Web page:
Estimated time to read: 3 minutes
September 12, 2022
Air has moisture and water vapor in it. When your air compressor compresses this air, the air – and the moisture – are heated. As it cools, the air has less ability to hold this moisture. Eventually, the air reaches a ‘dew point’. This is the temperature where the water vapor condenses into droplets. Known as condensation, these droplets are basically just water, but still have the potential to cause great damage as they flow through your compressed air line, machines and tools.
We recommend using an air dryer to remove condensation and moisture from your compressed air. Why? The condensation will result in:
• extra maintenance and downtime;
• a greater likelihood of corrosion and rust in boilers and piping;
• oil and lubricants in pneumatic tools and cylinders becoming contaminated and even washed out;
• blasting materials like sand clumping together;
• a kind of fogginess on surfaces you spray with compressed air.
A compressed air dryer removes the unwanted condensed water. The result? Dry air. No condensation. Less downtime. And one less worry to keep you awake at night.
The most common type of air dryers are cooling air dryers and adsorption air dryers.
Cooling air dryers, also known as refrigerated compressed air-dryers, circulate a cooling gas around your system, dropping temperatures to 3ºC or lower. This causes condensation; the dryers then remove it from the air before causes any damage. The process may sound familiar: it’s what domestic air conditioners do.
Worried about the effects of these cooling gases on the environment? Good news: Our ALUP dryers use R134a, R410A or R45A cooling gases. They have no influence on the ozone layer and less environmental impact than any other cooling gases.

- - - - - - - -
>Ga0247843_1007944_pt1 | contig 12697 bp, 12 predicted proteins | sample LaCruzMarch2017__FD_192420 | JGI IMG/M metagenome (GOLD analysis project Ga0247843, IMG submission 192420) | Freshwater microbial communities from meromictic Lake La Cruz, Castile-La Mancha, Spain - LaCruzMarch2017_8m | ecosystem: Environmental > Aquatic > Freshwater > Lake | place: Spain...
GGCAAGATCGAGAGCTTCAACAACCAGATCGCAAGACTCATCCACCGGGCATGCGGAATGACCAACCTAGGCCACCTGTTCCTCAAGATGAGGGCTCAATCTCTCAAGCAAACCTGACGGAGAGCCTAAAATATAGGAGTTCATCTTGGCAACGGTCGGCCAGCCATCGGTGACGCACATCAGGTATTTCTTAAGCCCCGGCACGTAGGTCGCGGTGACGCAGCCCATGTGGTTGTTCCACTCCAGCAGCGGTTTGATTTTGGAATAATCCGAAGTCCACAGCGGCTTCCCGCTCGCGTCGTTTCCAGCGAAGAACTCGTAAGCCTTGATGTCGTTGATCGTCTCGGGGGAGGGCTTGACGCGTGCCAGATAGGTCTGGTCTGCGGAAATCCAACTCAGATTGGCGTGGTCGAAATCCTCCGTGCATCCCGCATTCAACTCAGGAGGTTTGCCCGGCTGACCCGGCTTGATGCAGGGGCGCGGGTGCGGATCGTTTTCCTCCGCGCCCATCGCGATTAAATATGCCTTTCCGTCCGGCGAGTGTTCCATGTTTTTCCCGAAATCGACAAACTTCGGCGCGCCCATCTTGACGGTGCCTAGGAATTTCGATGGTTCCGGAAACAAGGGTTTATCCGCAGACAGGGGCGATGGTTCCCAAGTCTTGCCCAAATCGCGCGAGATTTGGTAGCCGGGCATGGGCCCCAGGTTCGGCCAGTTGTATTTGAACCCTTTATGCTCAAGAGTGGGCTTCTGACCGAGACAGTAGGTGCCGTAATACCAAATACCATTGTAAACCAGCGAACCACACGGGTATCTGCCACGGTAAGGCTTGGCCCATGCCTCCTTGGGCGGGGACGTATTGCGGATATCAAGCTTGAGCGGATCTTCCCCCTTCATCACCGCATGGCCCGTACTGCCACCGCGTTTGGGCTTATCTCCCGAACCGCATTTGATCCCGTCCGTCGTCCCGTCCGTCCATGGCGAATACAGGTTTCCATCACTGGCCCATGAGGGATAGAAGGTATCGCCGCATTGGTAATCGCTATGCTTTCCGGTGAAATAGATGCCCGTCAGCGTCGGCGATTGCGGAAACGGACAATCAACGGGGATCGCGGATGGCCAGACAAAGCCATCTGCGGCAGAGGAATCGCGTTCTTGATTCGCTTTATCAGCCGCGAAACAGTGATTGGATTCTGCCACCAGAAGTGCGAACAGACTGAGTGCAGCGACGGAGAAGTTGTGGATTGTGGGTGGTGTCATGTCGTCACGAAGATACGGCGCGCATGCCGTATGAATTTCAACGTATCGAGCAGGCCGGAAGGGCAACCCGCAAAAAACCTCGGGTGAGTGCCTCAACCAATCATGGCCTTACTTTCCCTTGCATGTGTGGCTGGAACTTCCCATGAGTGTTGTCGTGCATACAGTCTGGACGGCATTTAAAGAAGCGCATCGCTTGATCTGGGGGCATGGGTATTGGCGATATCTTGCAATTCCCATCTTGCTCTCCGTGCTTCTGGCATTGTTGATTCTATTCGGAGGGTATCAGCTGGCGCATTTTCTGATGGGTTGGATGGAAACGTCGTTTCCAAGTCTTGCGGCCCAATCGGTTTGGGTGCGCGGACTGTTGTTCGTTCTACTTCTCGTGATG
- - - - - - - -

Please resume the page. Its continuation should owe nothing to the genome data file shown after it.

Adsorption dryers are also known as desiccant dryers and ‘getters’. They blast moist air over hygroscopic material that removes the moisture from the compressed air. An obvious question: What’s hygroscopic material? The answer: Any material, whether it’s a solid or a liquid, that attracts moisture to it. This material will ‘get’ and hold the moisture. (Now you see why they’re known as ‘getters’.) However, this material needs to be replaced; otherwise, it will become saturated and stop removing moisture from the air. For this reason, adsorption dryers are usually used after a cooling air dryer when most of the moisture has already been removed.
Adsorption dryers easily reach temperatures below 0ºC. In fact, they’ll reach dew points of -20ºC, -40ºC or -70ºC. Cool, huh?
The choice of a compressed air dryer depends on what you’re using the compressed air for. There are often regulations involved (such as BRC, BCAS, IFS and Pharmacopoeia to name a few).
A cooling dryer is the most commonly used dryer for compressed air. By cooling the temperature to around 3ºC, most of the moisture condenses and is removed, leaving the compressed air suitable for 90% of applications. ISO 8573-1: 2010 purity class 4 is met by using a cooling dryer.
However, an adsorption dryer is a must if you need to reach a lower dew point. Adsorption dryers have pressure dew points of -20ºC, -40ºC and -70ºC. Adsorption drying is often used in the food, pharmaceutical, medical and chemical sectors.
Any other questions about air dryers or compressed air? Wondering which air dryer is best for your specific needs? Get in touch with ALUP for help, advice and expert insights.